My earlier post about Paul Gauguin’s ceramics has received a large number of hits. Due to the interest, I’m providing some additional, if limited, information about several other French painters who knew or worked with Gauguin and also did ceramics: Paul Sérusier, Pierre Bonnard and Édouard Vuillard.
Paul Sérusier painted with Paul Gauguin at Pont-Aven in northern France in the mid-1880s. Sérusier also made a limited number of ceramic pieces, including this one, entitled Bretonnes from circa 1885, which was in a Swiss private collection and auctioned by Christie’s in 2006.
Notes from the Christie’s catalogue state “Ceramics by Paul Sérusier are extremely rare. This example, Bretonnes, is made of moulded plaster as is suggested by the two vertical seams along the vase, and was painted by the artist. It is not glazed, which gives it a matt and watercolour-like surface.” Unlike Guaguin whose ceramic work is often quite sculptural, Sérusier’s piece here retains a traditional vase-like form.
After painting with Paul Gauguin at Pont-Aven, in 1888 Paul Sérusier founded a group of artists called The Nabis who flourished as a group until 1900, and then disbanded. Amongst The Nabis are two painters who also created some ceramics: Pierre Bonnard and Édouard Vuillard.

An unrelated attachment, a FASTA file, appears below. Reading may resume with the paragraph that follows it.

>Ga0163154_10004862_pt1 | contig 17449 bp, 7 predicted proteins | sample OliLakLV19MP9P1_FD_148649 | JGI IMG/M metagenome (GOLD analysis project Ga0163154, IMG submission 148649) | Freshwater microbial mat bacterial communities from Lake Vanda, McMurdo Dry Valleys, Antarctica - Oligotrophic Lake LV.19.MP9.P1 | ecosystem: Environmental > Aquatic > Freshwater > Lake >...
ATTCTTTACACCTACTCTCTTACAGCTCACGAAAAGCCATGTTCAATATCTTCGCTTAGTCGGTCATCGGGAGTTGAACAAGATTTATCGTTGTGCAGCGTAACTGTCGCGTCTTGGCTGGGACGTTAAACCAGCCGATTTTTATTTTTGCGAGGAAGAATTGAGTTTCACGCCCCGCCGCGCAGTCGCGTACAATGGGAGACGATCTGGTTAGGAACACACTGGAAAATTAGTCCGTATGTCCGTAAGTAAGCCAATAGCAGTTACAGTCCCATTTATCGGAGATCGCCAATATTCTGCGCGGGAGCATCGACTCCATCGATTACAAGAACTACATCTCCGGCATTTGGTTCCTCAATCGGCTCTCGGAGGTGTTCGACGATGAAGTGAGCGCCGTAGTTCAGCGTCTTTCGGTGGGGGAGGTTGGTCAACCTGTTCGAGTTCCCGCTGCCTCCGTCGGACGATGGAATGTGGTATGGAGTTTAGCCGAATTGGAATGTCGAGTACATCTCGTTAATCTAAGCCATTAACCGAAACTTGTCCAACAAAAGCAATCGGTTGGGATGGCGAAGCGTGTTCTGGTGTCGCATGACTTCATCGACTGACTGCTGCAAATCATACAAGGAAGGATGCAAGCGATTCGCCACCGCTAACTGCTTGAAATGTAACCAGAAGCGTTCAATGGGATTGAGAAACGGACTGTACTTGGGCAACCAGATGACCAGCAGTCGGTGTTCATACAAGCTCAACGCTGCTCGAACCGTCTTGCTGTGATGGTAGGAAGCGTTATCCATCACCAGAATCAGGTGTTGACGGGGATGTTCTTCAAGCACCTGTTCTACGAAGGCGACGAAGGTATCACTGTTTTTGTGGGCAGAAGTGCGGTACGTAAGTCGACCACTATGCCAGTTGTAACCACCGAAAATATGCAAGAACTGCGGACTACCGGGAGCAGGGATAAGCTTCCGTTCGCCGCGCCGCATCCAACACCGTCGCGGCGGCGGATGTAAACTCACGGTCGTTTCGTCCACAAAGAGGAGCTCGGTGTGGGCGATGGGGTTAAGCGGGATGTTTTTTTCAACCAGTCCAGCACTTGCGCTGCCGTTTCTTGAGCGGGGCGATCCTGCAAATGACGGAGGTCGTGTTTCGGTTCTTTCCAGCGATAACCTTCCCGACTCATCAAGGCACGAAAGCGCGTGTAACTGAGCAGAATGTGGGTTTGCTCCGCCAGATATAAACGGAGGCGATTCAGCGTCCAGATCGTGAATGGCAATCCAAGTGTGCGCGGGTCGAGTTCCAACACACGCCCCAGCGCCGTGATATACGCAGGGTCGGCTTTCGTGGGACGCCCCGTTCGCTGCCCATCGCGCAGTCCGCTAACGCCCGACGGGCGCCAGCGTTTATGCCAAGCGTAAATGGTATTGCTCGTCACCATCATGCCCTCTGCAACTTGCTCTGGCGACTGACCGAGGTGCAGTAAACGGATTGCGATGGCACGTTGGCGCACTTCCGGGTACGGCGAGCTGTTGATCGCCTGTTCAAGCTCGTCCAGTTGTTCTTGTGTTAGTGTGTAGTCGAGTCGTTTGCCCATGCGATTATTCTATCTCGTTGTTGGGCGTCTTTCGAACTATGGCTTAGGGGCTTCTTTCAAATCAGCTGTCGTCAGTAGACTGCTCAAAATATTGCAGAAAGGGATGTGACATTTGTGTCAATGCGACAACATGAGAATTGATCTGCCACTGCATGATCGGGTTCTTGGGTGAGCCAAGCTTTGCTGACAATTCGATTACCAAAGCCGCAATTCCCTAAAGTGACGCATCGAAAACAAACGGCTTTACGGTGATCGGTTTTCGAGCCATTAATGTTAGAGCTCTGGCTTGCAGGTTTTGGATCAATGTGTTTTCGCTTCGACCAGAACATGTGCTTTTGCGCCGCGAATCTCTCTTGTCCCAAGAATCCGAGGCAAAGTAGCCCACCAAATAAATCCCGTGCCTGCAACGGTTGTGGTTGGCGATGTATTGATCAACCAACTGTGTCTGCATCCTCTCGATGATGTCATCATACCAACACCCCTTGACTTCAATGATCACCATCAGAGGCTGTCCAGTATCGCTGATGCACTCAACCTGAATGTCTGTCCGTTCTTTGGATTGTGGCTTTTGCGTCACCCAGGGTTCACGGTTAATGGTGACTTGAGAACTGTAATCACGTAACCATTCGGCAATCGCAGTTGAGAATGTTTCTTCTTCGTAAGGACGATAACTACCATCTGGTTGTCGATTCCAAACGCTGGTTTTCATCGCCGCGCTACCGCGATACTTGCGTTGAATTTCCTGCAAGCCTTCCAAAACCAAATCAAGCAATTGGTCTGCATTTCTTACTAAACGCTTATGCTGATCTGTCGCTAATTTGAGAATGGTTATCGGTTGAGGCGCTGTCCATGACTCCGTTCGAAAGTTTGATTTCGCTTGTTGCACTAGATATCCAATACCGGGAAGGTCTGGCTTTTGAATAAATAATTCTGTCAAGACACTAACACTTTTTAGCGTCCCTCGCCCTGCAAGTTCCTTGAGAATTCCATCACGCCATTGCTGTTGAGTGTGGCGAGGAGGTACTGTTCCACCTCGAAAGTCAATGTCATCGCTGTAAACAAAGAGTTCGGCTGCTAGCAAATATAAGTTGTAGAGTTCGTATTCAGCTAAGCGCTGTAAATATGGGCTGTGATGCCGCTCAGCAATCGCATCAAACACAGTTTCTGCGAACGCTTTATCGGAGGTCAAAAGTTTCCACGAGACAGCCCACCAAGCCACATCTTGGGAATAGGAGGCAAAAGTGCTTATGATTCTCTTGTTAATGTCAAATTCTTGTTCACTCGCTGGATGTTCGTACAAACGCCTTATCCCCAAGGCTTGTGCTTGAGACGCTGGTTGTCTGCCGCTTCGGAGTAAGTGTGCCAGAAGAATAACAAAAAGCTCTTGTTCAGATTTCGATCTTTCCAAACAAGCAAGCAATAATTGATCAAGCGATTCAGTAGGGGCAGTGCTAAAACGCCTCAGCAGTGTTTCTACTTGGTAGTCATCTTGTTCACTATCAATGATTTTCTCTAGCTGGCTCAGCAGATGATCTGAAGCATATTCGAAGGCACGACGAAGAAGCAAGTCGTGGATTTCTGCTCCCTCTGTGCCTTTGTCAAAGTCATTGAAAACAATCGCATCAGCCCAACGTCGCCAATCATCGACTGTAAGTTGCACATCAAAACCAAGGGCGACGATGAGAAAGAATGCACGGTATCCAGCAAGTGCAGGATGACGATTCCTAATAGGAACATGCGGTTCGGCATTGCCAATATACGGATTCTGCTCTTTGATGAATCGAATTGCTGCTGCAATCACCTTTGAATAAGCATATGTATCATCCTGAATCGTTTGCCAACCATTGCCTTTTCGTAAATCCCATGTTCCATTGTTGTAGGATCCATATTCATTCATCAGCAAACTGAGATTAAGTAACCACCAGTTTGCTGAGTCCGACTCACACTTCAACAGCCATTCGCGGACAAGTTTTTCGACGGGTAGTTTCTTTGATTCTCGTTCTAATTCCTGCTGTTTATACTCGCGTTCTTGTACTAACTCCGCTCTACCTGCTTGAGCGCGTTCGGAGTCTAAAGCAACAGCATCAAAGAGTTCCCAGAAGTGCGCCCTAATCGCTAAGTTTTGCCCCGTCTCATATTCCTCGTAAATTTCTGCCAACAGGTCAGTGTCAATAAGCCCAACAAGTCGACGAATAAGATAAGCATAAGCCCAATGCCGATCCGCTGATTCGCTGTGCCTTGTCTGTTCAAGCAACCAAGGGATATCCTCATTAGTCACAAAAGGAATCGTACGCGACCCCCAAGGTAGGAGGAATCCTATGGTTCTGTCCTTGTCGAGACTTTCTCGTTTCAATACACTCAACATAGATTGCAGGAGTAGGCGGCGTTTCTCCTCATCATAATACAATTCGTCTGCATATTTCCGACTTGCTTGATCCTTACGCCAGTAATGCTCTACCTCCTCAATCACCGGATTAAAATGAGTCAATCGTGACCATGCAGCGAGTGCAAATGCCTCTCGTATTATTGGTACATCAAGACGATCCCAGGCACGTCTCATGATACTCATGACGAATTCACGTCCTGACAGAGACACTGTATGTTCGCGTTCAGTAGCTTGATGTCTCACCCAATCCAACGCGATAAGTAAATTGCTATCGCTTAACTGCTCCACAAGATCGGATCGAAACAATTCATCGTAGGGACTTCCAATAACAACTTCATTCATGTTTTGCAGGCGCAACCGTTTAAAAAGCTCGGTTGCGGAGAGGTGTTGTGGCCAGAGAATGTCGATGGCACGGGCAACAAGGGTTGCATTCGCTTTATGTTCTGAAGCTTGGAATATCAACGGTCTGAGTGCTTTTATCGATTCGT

Also auctioned by Christie’s in the same 2006 lot is this fine example of a ceramic vase by Pierre Bonnard entitled “Petit Vase: Scène de Rue.”
Again quoting from the Christie’s catalog:
“Exceptional in technique, subject matter, and execution, Petit vase: scène de rue is an exquisite and rare ceramic from Bonnard’s Nabis period. Like his fellow Nabis, the artist had a universal interest in art. He worked in various techniques and on different supports, including screens, fans, furniture, stained glass, and ceramics. Today very few of his ceramics survive.
“Bonnard was introduced to ceramics by his dealer, Ambroise Vollard, who commissioned and owned this vase made of unglazed painted Sèvres porcelain. Vollard himself had developed an interest in ceramics after visiting an exhibition of decorative arts, and he subsequently steered his artists towards working with professional ceramicists. The ceramicist of the present work is not known – but it was possibly André Metthey who shaped the vase before Bonnard painted it.“
Édouard Vuillard’s ceramic output is more substantial, or at least I found more examples of his work online. In 1894 Louis Comfort Tiffany commissioned several Nubis painters, including Vuillard, to create designs for stained glass windows. These stained glass windows were exhibited in 1895, where a young Swiss art critic named Jean Schopfer immediately commissioned Vuillard to create a set of porcelain dishes for use as a dinner service for his upcoming wedding. Vuillard accepted the commission and worked directly on porcelain blanks in Sept 1895 in the studio of the ceramicist Georges Rasetti. Because Vuillard hand painted each blank, each piece in the service is unique. The exact number of pieces in the wedding service is disputed, but sources confirm that Vuillard painted at least 84 items and perhaps as many as 144 items. Vuillard employed three colors per piece: a reddish brown, a deep cobalt blue, and green. Two examples from the set are shown below.